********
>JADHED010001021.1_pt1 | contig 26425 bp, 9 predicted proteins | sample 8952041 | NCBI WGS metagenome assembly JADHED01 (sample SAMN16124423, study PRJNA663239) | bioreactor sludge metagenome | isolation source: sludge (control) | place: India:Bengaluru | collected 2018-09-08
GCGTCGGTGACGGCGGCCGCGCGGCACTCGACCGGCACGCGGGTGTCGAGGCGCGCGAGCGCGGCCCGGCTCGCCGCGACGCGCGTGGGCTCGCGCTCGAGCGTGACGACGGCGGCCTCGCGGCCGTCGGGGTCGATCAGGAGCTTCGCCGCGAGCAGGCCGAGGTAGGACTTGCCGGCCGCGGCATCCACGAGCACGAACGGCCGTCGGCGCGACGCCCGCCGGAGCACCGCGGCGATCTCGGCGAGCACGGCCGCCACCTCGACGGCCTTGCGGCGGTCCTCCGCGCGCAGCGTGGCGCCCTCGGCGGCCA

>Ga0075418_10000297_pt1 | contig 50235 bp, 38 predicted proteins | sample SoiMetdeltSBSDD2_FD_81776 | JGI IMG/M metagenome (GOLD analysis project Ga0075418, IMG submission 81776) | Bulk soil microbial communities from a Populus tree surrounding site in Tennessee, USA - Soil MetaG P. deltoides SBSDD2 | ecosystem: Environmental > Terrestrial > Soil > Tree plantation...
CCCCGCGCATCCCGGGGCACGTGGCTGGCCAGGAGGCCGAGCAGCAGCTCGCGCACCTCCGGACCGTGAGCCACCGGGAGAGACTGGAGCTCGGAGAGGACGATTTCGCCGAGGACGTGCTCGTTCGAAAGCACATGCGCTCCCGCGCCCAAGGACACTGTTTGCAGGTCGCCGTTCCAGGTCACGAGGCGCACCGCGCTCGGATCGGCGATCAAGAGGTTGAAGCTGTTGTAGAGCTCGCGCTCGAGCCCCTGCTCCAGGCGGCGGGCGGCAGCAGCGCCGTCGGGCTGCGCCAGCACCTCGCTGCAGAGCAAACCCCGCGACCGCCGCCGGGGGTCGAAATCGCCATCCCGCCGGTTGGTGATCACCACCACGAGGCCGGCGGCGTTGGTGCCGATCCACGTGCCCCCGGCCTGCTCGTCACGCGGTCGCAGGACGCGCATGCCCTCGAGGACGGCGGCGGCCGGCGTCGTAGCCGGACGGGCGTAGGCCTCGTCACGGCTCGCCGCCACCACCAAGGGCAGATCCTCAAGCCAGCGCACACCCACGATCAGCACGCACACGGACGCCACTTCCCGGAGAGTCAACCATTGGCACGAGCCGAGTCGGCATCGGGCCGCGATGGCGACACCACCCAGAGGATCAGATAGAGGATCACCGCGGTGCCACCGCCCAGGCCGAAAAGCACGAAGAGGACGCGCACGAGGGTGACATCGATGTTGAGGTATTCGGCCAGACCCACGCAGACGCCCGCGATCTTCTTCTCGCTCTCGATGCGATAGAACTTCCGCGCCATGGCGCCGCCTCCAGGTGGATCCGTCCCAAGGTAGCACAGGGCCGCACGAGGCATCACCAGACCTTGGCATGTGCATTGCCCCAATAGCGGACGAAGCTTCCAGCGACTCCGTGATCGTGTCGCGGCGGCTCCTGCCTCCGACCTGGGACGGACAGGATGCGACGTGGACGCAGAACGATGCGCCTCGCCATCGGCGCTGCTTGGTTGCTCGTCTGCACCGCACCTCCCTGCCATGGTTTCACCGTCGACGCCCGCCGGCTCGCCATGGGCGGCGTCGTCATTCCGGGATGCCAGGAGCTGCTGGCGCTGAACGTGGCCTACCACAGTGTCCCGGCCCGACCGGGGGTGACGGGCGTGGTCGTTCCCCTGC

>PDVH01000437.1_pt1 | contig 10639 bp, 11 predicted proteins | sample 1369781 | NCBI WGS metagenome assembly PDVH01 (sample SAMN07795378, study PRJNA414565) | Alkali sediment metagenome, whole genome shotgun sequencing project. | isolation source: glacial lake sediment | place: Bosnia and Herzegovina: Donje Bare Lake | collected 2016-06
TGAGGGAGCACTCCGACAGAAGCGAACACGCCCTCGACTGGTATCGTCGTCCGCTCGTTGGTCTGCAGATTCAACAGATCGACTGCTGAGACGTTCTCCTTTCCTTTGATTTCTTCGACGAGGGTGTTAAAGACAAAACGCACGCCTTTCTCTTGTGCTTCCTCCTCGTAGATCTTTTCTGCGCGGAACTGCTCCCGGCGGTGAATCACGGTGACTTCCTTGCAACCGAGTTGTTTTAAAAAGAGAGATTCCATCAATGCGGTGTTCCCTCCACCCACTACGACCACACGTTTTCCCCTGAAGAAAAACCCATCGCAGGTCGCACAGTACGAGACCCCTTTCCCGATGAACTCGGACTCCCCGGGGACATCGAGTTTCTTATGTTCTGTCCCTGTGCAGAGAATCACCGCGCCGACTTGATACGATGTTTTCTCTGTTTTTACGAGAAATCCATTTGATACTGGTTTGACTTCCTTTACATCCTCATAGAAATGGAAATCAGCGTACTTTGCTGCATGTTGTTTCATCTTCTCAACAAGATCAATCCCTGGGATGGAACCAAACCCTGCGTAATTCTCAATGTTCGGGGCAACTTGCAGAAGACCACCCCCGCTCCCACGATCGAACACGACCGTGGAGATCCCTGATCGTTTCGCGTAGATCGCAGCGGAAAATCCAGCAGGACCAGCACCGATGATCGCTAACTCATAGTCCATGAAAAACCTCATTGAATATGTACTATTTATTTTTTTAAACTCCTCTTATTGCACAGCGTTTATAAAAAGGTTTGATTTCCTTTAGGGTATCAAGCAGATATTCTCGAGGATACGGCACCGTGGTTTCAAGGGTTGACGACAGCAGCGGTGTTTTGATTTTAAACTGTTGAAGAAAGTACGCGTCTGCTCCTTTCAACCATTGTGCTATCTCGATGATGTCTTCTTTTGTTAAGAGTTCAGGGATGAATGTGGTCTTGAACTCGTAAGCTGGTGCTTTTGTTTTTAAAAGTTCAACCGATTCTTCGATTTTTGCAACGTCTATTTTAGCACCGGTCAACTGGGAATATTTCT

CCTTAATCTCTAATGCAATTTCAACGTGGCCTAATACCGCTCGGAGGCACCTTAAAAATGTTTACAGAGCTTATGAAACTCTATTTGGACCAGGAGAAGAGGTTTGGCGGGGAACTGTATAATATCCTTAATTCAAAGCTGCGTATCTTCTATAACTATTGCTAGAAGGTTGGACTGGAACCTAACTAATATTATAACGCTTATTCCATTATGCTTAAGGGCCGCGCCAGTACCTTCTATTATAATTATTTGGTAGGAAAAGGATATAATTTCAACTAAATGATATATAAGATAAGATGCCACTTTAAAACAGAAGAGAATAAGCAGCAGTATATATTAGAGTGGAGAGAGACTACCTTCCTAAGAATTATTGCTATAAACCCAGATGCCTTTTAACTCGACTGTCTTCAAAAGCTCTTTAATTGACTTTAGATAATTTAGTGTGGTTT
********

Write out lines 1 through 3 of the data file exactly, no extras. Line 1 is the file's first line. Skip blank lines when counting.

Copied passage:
>JADHED010001021.1_pt1 | contig 26425 bp, 9 predicted proteins | sample 8952041 | NCBI WGS metagenome assembly JADHED01 (sample SAMN16124423, study PRJNA663239) | bioreactor sludge metagenome | isolation source: sludge (control) | place: India:Bengaluru | collected 2018-09-08
GCGTCGGTGACGGCGGCCGCGCGGCACTCGACCGGCACGCGGGTGTCGAGGCGCGCGAGCGCGGCCCGGCTCGCCGCGACGCGCGTGGGCTCGCGCTCGAGCGTGACGACGGCGGCCTCGCGGCCGTCGGGGTCGATCAGGAGCTTCGCCGCGAGCAGGCCGAGGTAGGACTTGCCGGCCGCGGCATCCACGAGCACGAACGGCCGTCGGCGCGACGCCCGCCGGAGCACCGCGGCGATCTCGGCGAGCACGGCCGCCACCTCGACGGCCTTGCGGCGGTCCTCCGCGCGCAGCGTGGCGCCCTCGGCGGCCA

>Ga0075418_10000297_pt1 | contig 50235 bp, 38 predicted proteins | sample SoiMetdeltSBSDD2_FD_81776 | JGI IMG/M metagenome (GOLD analysis project Ga0075418, IMG submission 81776) | Bulk soil microbial communities from a Populus tree surrounding site in Tennessee, USA - Soil MetaG P. deltoides SBSDD2 | ecosystem: Environmental > Terrestrial > Soil > Tree plantation...